Day Two: Gleaming the Cube
“Political Art & Street Art Definitions”
Christiane Merritt (Washington University, St. Louis)
Merritt argues that adopting the exemplar approach to the conditions for being street art results in certain kinds of street art (political street art) being needlessly ruled out as such. She begins by discussing some prima facie plausible conditions for street art:
Site Publicity: the work must be located in a public area
Audience Publicity: the public must be the proper audience
Illegality: the work must not be authorized or sanctioned by the relevant authority with legal standing
Merritt uses the work of Tatyana Fazlalizadeh & Guerilla Girls to challenge both site and audience publicity conditions and the work of Gran Fury to call out the illegality condition. What these all have in common, of course, is their political content.
“Street Art & Deception”
Shelby Moser (Kent)
Moser will be focusing on what it means for street art to be genuine. Before doing so she investigates the related or relevantly analogous notions of illegal/illicit, fakes/forgeries, replicas/reproductions, etc.
To help illustrate her view, Moser uses the case of Trappist Beer.
I’m sure that Shelby said several insightful things here but my laptop died so I had to search for an extension cord/outlet.
Also, scofflaw Gregg Horowitz brazenly brandished a follow-up despite Session Sheriff banishment of follow-ups to the Back of the Queue Badlands. High Noon Horowitz vs. Mad Dogma Mag Uidhir!
“The Lego Minifigure in Urban Art”
Roy T. Cook (Minnesota)
Roy will be examining the prevalence of the Lego minifigure in Urban/Street Art.
Question: What gives? Why the Lego minifigure?
Answer #1: Cuz it’s cool. The End.
Answer #2: Place of Lego in the history of designer art toys (Kid Robot, Dunny, Labbit, Kaiju for Grown Ups, etc.).
Roy points to the designer toys’ reliance on platforms (certain basic shapes all toys of that platform must share. LEGO minifigure and the street art prevalence thereof can be best explained by seeing it as representing the appropriate if not ideal (pseudo) platform.
Captain Roy Axiom Red Variant 1/150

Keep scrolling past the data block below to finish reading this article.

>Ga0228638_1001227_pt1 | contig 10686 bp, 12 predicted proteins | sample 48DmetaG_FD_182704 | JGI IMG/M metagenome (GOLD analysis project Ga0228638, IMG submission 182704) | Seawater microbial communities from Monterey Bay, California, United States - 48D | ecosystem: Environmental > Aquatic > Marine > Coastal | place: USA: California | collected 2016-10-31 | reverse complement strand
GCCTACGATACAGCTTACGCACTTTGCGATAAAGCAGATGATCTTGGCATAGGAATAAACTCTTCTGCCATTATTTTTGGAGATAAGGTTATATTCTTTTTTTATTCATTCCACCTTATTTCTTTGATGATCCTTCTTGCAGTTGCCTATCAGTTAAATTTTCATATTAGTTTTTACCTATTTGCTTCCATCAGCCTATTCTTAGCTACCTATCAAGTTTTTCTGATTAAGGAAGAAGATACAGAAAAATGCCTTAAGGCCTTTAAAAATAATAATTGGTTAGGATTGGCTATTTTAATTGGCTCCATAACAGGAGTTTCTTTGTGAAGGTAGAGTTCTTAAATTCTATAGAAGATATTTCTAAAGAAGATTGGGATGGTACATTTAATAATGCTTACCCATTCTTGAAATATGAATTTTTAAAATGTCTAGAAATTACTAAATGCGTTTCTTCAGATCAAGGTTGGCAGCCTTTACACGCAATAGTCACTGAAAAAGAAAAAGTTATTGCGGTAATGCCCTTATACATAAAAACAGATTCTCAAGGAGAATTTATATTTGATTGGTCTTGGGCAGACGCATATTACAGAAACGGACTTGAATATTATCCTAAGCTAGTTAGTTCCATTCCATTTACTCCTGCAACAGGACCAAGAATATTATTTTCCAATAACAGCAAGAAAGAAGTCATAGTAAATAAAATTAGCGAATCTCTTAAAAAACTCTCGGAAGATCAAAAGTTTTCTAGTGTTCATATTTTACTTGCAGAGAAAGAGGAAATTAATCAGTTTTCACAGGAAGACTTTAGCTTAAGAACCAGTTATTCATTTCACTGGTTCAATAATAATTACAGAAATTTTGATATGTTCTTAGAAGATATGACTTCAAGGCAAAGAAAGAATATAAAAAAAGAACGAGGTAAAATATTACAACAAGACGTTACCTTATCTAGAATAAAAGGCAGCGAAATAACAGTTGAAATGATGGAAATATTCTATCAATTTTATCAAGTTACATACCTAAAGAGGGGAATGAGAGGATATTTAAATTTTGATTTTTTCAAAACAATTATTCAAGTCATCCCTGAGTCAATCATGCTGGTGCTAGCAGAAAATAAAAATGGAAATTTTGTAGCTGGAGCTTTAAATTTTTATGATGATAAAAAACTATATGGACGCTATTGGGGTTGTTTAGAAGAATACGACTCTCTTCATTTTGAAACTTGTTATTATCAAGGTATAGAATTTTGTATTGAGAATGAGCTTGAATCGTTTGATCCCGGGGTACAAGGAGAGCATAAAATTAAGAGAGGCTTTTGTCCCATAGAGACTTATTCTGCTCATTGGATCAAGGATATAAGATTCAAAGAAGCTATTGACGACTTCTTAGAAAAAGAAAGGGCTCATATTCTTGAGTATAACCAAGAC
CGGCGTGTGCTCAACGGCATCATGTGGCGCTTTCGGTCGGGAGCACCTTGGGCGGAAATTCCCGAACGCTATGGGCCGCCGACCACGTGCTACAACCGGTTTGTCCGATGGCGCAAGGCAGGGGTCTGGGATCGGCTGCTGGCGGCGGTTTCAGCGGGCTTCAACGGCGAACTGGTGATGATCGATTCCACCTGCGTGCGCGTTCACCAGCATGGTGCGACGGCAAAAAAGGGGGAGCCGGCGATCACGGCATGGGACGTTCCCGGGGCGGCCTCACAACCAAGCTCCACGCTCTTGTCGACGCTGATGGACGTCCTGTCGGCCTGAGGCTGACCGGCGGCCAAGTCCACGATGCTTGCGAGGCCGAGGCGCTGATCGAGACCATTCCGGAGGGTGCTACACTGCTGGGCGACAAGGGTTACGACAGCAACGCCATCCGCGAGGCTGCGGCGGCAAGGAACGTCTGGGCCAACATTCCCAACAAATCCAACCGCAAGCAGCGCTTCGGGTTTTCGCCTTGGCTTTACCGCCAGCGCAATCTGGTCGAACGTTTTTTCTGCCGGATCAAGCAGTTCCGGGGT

“On the Illegality Condition in Street Art”
Tony Chackal (Georgia)
Tony aims to defend the illegality condition, arguing the crucial value aspects of street art require illegality for their preservation.
He begins by characterizing the world of street art as antithetical to the world of fine art (as an underground artworld set against its surface dwelling foil).
Tony argues that risk, danger, and audacity function as constitutive appreciable properties of works of street art.
“Mainstreaming the Street: The Cultural Value of Illicit Street Art”
Professor Alison Young (University of Melbourne)
Recent years have seen the practices conventionally described as ‘street art’ become increasingly familiar in the cultural mainstream. The work of street artists such as Banksy, Nick Walker, Swoon and D*Face have sold at auction for high prices, and are now regarded as highly collectable art. Museums and galleries in cities such as New York, LA, London, Paris and Melbourne have held exhibitions featuring works by street artists and many have purchased street artworks for their permanent collections. Street art, when placed on private property without permission is still illegal, and the very similar activities known as graffiti are still considered to be ‘vandalism’ or ‘anti-social’ and are seldom categorised as art. This lecture will think through some of the consequence of street art’s increasingly mainstream status in contemporary society, particularly for graffiti writers and artists who continue to work illicitly in the street.